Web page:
Off-duty RNLI Lifeguard Supervisor races to help walker with broken ankle
An off-duty RNLI lifeguard and Coastguard rescue teams raced to the aid of a walker who had broken her ankle on a remote section of the coast path.
Ceredigion and north Pembrokeshire RNLI Lifeguard Supervisor Sam Bailey became aware of the incident, which happened when a 66-year-old woman slipped from a style while walking between Pwllglaelod and Fishguard.
Sam, who was off duty on the day and lives about a mile away from the spot, was first on the scene after he cycled to Pwllgwaelod and ran along the path to find the woman in severe pain.
He carried out initial checks on the injured woman and liaised with Milford Haven Coastguard, who had dispatched a land rescue team who arrived shortly after.
Sam and the coastguard team members monitored the casualty while waiting for the Coastguard Search and Rescue helicopter to arrive and airlift her to hospital.
In the meantime fellow RNLI Lifeguard Supervisor Michael Vincent rushed from the RNLI’s Cardigan base with a trauma bag carrying pain relief and other first aid equipment.
After administering pain relief Sam and Michael, working with the Coastguard team, used fracture straps and put the woman on a spinal board ready to be winched to hospital when the helicopter arrived shortly after.
Phil Davies, RNLI Lifeguard Manager, said: ‘The incident last Friday (15 July) showed fantastic teamwork and communication between our lifeguard team and the Coastguard rescue teams and the lengths that our lifeguards will go to to help those in need.’
Lifeguards in Pembrokeshire and Ceredigion are entering their busiest time of the year as schools break up for summer tomorrow (Wednesday 20 July). Eight beaches in Ceredigion and 12 in Pembrokeshire will have a daily lifeguard service throughout the summer holidays, with lifeguards on duty between 10am and 6pm. There is also a daily service on Pendine beach.
This week lifeguards on a number of beaches in the area carried out rescues and assists where people in inflatables got swpet out on offshore winds and were unable to return to shore.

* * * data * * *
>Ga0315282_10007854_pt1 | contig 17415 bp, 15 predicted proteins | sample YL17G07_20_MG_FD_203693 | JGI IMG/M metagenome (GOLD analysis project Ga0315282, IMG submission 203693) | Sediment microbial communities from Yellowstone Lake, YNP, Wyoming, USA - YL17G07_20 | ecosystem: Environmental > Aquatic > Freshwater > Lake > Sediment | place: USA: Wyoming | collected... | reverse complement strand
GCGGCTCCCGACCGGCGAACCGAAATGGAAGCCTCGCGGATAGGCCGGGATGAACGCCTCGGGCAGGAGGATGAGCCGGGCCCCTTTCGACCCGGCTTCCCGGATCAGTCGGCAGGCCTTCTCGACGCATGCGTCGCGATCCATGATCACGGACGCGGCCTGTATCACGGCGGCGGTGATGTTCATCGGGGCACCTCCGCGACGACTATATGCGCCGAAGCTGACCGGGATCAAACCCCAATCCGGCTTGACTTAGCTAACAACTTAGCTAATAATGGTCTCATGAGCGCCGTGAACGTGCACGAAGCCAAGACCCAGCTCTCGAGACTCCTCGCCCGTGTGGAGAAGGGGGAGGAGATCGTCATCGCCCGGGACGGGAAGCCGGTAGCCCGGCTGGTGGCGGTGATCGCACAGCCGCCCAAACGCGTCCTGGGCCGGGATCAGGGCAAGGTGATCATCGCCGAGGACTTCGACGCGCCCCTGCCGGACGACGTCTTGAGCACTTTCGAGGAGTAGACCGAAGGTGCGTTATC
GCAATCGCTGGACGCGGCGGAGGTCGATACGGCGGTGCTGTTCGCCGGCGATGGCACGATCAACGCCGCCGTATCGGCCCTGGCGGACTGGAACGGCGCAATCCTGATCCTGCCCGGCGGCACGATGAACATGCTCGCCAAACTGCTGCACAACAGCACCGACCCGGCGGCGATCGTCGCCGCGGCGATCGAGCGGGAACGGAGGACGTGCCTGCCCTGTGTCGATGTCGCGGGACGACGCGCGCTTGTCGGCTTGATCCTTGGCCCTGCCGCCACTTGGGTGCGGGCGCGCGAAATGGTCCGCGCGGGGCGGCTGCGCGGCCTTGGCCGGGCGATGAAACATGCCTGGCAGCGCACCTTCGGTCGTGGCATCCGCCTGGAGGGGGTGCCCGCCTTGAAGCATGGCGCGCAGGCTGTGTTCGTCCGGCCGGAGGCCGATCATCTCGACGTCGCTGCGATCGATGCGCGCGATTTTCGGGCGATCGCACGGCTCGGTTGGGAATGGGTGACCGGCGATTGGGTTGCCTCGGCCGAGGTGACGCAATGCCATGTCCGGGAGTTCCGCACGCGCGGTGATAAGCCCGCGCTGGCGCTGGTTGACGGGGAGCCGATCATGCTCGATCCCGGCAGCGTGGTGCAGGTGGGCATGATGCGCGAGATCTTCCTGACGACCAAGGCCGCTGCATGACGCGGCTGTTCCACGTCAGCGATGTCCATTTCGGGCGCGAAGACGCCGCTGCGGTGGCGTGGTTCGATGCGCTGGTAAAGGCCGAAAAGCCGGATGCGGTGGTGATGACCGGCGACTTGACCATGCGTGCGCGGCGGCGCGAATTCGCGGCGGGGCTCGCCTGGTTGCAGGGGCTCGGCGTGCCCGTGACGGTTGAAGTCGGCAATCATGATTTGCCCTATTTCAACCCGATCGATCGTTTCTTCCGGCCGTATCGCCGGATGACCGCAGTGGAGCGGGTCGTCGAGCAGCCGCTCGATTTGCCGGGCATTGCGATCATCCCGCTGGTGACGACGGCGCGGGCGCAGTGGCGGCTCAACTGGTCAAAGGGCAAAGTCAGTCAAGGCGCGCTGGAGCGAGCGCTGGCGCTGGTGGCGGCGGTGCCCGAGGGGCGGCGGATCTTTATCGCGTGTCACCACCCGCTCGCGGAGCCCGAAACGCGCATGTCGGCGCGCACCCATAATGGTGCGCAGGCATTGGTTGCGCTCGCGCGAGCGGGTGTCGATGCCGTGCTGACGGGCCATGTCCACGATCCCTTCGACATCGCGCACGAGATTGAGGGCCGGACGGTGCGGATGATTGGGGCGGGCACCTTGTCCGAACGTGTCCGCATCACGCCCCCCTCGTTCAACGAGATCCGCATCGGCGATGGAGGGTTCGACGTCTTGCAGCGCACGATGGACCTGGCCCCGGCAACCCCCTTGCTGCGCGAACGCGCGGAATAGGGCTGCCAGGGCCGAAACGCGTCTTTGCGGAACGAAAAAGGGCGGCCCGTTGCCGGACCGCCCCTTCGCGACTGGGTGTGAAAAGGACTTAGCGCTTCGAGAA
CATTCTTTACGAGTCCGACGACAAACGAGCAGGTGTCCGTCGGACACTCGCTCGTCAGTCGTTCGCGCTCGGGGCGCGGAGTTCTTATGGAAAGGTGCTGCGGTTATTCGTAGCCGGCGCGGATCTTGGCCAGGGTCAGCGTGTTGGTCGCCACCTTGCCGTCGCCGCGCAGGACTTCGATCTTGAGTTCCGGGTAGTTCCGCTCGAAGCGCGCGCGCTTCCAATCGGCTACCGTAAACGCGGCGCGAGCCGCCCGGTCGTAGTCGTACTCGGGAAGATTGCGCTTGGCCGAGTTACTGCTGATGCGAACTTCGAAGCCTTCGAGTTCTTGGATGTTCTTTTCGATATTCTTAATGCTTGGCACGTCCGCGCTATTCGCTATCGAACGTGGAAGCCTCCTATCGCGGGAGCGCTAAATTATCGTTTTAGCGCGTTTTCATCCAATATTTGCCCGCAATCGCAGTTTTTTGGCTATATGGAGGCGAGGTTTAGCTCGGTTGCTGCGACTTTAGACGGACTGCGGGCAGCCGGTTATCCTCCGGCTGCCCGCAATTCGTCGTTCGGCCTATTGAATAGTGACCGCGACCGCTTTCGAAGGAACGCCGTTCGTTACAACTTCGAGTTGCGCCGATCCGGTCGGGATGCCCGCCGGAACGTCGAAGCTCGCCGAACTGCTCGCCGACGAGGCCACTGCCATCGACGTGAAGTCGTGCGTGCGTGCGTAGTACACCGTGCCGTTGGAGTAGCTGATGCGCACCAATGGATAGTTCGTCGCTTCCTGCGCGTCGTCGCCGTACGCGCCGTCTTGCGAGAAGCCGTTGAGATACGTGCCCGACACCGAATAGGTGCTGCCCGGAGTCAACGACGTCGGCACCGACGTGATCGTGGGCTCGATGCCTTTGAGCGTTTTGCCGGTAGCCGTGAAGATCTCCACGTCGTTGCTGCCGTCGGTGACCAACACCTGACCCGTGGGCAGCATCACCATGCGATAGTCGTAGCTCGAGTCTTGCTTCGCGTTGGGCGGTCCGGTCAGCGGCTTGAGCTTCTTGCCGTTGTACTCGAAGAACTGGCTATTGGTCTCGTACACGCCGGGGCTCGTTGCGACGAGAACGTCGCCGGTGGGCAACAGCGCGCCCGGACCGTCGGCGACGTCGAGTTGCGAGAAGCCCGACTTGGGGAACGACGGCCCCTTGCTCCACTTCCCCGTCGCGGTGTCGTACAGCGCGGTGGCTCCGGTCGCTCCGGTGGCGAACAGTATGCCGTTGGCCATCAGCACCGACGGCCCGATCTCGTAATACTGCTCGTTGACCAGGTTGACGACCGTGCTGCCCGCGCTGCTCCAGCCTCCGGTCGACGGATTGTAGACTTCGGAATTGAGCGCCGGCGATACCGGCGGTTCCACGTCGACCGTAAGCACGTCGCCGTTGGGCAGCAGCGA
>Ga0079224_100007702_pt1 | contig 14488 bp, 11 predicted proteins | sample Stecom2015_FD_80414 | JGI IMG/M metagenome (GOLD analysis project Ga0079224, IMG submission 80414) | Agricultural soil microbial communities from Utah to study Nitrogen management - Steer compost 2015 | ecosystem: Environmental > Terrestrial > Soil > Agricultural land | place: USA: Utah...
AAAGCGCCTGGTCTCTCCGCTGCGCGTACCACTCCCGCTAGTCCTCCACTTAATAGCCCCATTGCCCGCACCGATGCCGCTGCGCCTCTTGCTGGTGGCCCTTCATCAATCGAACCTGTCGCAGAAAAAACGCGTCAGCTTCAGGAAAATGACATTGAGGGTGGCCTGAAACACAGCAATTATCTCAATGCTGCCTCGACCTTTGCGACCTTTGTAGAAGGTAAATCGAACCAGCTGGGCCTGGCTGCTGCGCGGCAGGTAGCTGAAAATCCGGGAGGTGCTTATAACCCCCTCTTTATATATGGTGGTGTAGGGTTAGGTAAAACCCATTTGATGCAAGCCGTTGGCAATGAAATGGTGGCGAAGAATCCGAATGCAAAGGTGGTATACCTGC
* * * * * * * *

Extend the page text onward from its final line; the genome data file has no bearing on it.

Lifeguard Supervisor Michael Vincent said: 'Blow-up toys and airbeds are designed for pools, not the sea where they can easily be swept out. If you do use them at the beach, then ensure children are closely supervised, keep near the shore, only use them between the red and yellow flags, always follow the lifeguard’s advice, do not take them out in big waves and never use them when orange windsock is flying, as this indicates offshore winds which will blow inflatables further out to sea.
‘We encourage those thinking of a trip to the coast over the summer to always visit a lifeguarded beach and if you’re heading into the sea please respect the water and swim between the red and yellow flags, which have been designated as the safest swimming areas by lifeguards.
‘The lifeguards are fully trained in all aspects of beach safety, so if you have any questions please approach a lifeguard who will be more than happy to help or offer expert advice.’
Last year RNLI lifeguards assisted over 900 people on 32 of Wales’ busiest beaches. This year the charity has increased the safety patrols to 39 beaches across the Welsh coast.
Notes to editors:
The attached picture shows the Coastguard Search and Rescue helicopter and coastguard team members at the scene. Credit RNLI/Michael Vincent
For more information please contact Chris Cousens, RNLI Press Officer, Wales and West, on 01745 585162 or 07748 265496 or by email on email@example.com. Alternatively call the RNLI Press Office on 01202 336789.
Key facts about the RNLI
The Royal National Lifeboat Institution is the charity that saves lives at sea. Our volunteers provide a 24-hour search and rescue service in the United Kingdom and Ireland from 238 lifeboat stations, including four along the River Thames and inland lifeboat stations at Loch Ness, Lough Derg, Enniskillen and Lough Ree. Additionally the RNLI has more than 1,000 lifeguards on over 240 beaches around the UK and operates a specialist flood rescue team, which can respond anywhere across the UK and Ireland when inland flooding puts lives at risk.
The RNLI relies on public donations and legacies to maintain its rescue service. As a charity it is separate from, but works alongside, government-controlled and funded coastguard services. Since the RNLI was founded in 1824 our lifeboat crews and lifeguards have saved at least 140,000 lives. Volunteers make up 95% of the charity, including 4,600 volunteer lifeboat crew members and 3,000 volunteer shore crew. Additionally, tens of thousands of other dedicated volunteers raise funds and awareness, give safety advice, and help in our museums, shops and offices.
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